Master Chief has become as iconic as Mario, Sonic, Pac-Man, Gordon Freeman and the like. The launch of the original Xbox back in 2001 saw Microsoft entering unknown territory and in desperate need of a hero to call their own. Enter Bungie Studios’ supremely hyped and formerly Macintosh exclusive Halo: Combat Evolved. The unfolding saga of the Spartans, the Covenant, Master Chief and the fate of humanity has loomed large in the minds of gamers for years. It has been compared to Homer’s Aeneid and hailed as a watershed moment in console history. Bungie, and later 343 Industries, managed to redefine the entire first-person shooter landscape with what has always been known as the Xbox’s “killer app”.
The original Xbox rode the Halo horse all the way into the living rooms and dorm rooms of enthusiasts everywhere and the console market has never been the same. The rise of Microsoft as a player in the gaming industry can be directly tied to Bungie Studios and Master Chief. It is only fitting that, on the eve of Halo 2’s ten year anniversary, that 343 Industries bring the games that kickstarted things to the current generation. Not only will you get the original Halo: Combat Evolved Anniversary but also Halo 2, 3 and 4. The second game in the series, the original Xbox’s highest selling title (6.3 million copies sold in the United States alone), gets the same treatment Combat Evolved got a few years back. The visual overhaul afforded the first game also includes a completely re-recorded soundtrack courtesy of the San Francisco symphony including a 28-person children’s choir. Blur Studios revisited every single cutscene for and the resonance from a decade past is still just as strong today. That image of Master Chief giving that bomb back to the Covenant remains one of my favorite images of that time in video games.
343 Industries has clearly devoted a lot of time and sunk a lot of love into restoring and maintaining the legacy of Halo. Their entry into the series (Halo 4) was reverent to the canon of the universe built by Bungie while striking new ground. Their approach with Halo 2 is similar. Nostalgia tends to allow players to forget just how much the original games have aged. It is, of course, unfair to disparage a game from two generations prior for not looking so great these days. 343 has, however, managed to take a fine comb to every nuance, nook and cranny and offer an experience that is not only true to the original but, frankly, lives up to the high standards set by today’s titles.
If you’re a purist and want to experience the original games as they were at release then, by all means, do so. Much like the original Anniversary edition of the first Halo game there will be a one-button toggle available to switch, on the fly, between the original and the MCC version. There is no waiting for the switch to occur and it provides an immediate glimpse back in time to when things were more blocky, more jagged and better? It will also transition between the original soundtrack and the re-recorded one made specifically for Halo 2. One of the best scores in all of gaming can be found within the Halo franchise yet
Audio director at 343 Industries, Paul Lipson, went one step further and recorded over 5,000+ new sounds for everything from the infamous energy sword to how the big man, Master Chief, sounds when he walks. The near impotent sounds of the originals, by comparison, are blown away by these new recordings. Even the ridiculous Jiffy Pop noise that used to be associated with the SMG has been replaced with something far beefier and fantastic. Lipson and his crew went to the Tacoma Police Department offices and fired off every weapon imaginable with 20 different microphones set up at varied distances.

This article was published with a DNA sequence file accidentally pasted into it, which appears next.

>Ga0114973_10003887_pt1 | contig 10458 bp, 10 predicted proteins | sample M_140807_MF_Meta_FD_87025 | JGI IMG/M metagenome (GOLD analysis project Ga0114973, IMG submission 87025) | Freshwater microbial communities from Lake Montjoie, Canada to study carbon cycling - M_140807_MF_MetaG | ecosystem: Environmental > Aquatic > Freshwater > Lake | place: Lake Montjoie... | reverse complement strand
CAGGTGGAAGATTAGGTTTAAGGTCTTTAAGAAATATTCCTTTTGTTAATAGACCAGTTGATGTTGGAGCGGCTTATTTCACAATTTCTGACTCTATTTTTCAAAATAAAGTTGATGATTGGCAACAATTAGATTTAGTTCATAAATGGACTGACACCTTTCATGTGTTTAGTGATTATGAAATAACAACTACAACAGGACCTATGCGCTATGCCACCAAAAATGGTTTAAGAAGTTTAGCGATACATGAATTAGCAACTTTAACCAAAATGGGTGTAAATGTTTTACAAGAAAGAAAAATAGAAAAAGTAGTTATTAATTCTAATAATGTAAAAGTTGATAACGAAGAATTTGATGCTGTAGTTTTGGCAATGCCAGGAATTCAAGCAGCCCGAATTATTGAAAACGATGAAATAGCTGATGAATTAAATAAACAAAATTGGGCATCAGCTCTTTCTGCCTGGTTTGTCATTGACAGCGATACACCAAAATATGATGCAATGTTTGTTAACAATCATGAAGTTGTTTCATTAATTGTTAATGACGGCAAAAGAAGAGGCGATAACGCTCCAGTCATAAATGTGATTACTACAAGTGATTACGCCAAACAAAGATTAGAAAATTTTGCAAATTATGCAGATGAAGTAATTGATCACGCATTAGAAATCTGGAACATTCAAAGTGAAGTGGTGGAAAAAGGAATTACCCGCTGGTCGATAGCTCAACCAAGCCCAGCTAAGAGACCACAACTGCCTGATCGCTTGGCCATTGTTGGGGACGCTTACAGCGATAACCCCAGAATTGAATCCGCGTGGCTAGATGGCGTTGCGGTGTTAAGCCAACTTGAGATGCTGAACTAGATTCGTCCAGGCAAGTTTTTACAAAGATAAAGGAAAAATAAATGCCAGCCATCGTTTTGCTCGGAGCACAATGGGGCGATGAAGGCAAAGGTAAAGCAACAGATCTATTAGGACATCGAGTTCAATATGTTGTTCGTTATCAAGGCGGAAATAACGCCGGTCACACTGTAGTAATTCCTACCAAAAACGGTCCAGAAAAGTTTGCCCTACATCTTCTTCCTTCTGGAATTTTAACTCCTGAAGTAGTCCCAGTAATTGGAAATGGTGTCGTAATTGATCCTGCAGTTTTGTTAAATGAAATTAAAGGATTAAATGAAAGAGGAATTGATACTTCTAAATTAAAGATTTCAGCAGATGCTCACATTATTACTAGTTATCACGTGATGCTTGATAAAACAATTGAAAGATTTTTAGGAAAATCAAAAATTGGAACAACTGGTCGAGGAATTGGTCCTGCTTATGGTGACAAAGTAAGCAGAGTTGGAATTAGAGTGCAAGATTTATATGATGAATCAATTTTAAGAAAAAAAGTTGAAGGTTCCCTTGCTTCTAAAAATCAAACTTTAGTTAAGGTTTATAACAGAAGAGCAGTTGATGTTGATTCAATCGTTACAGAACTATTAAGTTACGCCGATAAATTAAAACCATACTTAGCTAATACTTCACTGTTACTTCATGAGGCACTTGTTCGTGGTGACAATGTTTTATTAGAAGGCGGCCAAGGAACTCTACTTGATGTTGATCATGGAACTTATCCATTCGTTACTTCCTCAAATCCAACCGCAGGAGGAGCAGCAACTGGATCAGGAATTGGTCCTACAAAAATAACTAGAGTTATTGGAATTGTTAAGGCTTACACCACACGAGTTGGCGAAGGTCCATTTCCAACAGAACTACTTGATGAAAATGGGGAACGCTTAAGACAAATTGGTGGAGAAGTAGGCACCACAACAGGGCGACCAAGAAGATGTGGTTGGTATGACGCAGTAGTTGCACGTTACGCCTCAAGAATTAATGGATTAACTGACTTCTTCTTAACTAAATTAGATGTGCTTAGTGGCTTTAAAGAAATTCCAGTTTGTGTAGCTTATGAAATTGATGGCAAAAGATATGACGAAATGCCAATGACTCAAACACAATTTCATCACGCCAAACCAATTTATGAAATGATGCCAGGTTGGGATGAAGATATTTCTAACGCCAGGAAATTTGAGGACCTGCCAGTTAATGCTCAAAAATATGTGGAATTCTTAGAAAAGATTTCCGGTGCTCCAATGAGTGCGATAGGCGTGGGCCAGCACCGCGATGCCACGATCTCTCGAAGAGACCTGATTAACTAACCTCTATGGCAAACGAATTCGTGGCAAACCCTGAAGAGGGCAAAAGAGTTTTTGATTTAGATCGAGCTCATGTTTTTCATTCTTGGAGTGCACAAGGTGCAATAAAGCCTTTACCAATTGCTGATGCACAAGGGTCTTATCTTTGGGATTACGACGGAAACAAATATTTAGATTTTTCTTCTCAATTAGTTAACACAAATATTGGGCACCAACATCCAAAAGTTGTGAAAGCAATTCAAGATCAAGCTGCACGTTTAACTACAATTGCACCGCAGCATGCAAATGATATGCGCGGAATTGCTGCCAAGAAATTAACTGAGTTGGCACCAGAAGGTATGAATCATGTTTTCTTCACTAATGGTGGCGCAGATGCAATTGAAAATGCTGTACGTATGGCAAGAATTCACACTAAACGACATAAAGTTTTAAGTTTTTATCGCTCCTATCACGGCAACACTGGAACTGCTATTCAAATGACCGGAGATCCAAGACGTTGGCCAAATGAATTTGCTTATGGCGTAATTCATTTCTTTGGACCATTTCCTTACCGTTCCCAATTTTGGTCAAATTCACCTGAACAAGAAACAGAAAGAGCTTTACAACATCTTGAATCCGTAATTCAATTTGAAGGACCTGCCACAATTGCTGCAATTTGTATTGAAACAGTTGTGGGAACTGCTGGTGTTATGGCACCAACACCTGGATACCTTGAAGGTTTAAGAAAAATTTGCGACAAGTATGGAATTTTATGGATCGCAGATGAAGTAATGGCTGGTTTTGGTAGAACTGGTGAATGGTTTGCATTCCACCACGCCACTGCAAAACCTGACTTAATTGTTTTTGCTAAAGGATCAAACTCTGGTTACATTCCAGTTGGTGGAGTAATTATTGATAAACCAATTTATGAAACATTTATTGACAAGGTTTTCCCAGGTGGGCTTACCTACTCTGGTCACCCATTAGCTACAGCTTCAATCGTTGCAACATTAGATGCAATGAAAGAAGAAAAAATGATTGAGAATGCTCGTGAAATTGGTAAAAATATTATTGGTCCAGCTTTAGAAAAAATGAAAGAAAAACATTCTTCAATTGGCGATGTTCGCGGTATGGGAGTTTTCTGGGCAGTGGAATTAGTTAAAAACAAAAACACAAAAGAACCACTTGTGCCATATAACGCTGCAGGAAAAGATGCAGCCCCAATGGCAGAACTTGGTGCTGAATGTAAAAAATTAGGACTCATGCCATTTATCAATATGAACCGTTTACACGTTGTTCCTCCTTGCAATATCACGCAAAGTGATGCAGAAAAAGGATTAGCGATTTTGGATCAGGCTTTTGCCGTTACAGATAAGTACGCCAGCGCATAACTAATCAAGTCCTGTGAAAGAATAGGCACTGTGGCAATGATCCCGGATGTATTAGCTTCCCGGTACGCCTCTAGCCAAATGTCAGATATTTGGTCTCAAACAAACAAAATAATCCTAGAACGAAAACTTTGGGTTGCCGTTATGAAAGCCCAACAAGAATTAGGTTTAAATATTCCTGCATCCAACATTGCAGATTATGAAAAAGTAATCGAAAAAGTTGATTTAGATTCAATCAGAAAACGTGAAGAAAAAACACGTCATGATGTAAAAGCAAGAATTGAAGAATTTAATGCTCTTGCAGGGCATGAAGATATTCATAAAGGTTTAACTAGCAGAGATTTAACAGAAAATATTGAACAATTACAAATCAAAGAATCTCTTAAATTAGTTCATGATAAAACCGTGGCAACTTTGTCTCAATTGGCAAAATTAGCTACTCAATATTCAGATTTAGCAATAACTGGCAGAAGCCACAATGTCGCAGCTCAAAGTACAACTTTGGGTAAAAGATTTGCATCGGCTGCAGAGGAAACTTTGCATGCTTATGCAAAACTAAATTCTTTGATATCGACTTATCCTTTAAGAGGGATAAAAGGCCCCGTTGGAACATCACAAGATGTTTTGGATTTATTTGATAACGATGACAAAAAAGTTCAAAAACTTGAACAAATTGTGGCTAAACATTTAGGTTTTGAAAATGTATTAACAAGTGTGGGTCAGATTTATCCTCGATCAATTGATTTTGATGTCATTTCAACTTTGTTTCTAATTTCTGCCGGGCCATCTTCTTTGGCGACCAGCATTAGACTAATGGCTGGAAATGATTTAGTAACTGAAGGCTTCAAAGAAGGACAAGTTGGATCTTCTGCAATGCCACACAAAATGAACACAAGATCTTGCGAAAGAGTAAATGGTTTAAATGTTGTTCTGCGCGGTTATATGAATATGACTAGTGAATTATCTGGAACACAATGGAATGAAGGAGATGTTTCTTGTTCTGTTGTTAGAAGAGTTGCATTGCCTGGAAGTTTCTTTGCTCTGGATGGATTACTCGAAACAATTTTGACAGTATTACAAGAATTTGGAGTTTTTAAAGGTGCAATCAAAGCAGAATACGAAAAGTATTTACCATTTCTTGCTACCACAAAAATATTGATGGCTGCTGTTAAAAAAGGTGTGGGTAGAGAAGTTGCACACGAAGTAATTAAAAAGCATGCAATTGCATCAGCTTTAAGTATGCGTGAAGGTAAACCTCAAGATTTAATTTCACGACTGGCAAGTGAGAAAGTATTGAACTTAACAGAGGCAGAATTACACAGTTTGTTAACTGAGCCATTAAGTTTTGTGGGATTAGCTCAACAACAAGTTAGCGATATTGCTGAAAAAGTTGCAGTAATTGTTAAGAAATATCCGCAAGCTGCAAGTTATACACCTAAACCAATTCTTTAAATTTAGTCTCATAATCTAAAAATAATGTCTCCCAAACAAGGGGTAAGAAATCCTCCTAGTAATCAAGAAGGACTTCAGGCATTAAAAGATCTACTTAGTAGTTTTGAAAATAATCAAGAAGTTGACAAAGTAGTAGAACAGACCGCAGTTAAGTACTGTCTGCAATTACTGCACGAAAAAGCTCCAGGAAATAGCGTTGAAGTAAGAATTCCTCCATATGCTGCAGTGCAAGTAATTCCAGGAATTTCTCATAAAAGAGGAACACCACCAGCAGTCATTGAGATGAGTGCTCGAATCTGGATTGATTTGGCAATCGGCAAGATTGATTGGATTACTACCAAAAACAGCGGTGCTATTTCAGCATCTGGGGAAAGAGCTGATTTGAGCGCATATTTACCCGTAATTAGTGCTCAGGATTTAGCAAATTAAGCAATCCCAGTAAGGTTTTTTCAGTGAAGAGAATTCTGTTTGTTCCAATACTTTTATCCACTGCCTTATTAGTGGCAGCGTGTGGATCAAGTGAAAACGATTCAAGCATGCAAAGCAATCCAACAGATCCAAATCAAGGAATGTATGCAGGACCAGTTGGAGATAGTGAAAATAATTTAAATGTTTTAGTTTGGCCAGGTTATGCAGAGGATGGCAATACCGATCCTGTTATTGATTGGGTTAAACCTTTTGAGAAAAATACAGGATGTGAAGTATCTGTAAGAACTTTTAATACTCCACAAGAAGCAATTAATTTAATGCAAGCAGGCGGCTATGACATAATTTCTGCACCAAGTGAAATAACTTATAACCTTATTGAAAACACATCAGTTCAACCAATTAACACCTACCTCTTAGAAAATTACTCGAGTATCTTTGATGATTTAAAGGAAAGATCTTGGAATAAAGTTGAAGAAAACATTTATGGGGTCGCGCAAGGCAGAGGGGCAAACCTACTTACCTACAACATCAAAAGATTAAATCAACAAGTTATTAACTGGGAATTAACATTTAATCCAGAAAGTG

Though Halo and Halo 2 got the brunt of the special treatment the remaining Xbox 360 entries have, as well, been bumped up to 1080p and 60 FPS. The visual differences between the original and the newly enhanced version of 3, in particular, aren’t as pronounced but the lighting is most certainly leaps and bounds above what we originally got. 4, the youngest of the bunch, appears as though it was made for the One. The visual prowess on display during the 360 days has only been amplified further with the hardware of the current-gen and it shows. Both versions, however, lack a toggle between the original and the new as, well, there weren’t so many drastic changes made.
The amount of craft going into the restoration and, ultimately, the preservation of one of gaming’s biggest titles doesn’t extend only to the audio/visual side. Every single map imaginable from all the titles will be made available and they’ve been retouched and re-imagined in exciting ways. It is time, yet again, to grenade some noobs in the ancient ruins of Sanctuary again.
All the maps you know and love — Blood Gulch, Coagulation, The Pit for example — can be tweaked in Forge and among them are six remastered Halo 2 maps. It is clear that 343 are not only dedicated craftsman but huge Halo fanboys themselves is evident with these retouched maps. All the jump points, tricks and wrinkles that players know and love are still present but presented in higher fidelity and with minor touches here and there to improve playability and so on.
Not only do you get all four of the original Halo titles bumped up to 1080p and 60 FPS, remastered cutscenes and maps for a scant $59.99 but you also get guaranteed access into the Halo 5: Guardians multiplayer beta. The Master Chief Collection is proof-positive that not only is worth revisiting one of gaming’s storied franchises on the Xbox One but that the house that Halo built is definitely big enough to hold it still. The complaints of slow combat, not being twitch enough? Nonsense. Even in a crowded scene full of big name titles there is always room for a little Halo.
Halo: The Master Chief Collection will be released on November 11, 2014. Only on Xbox One.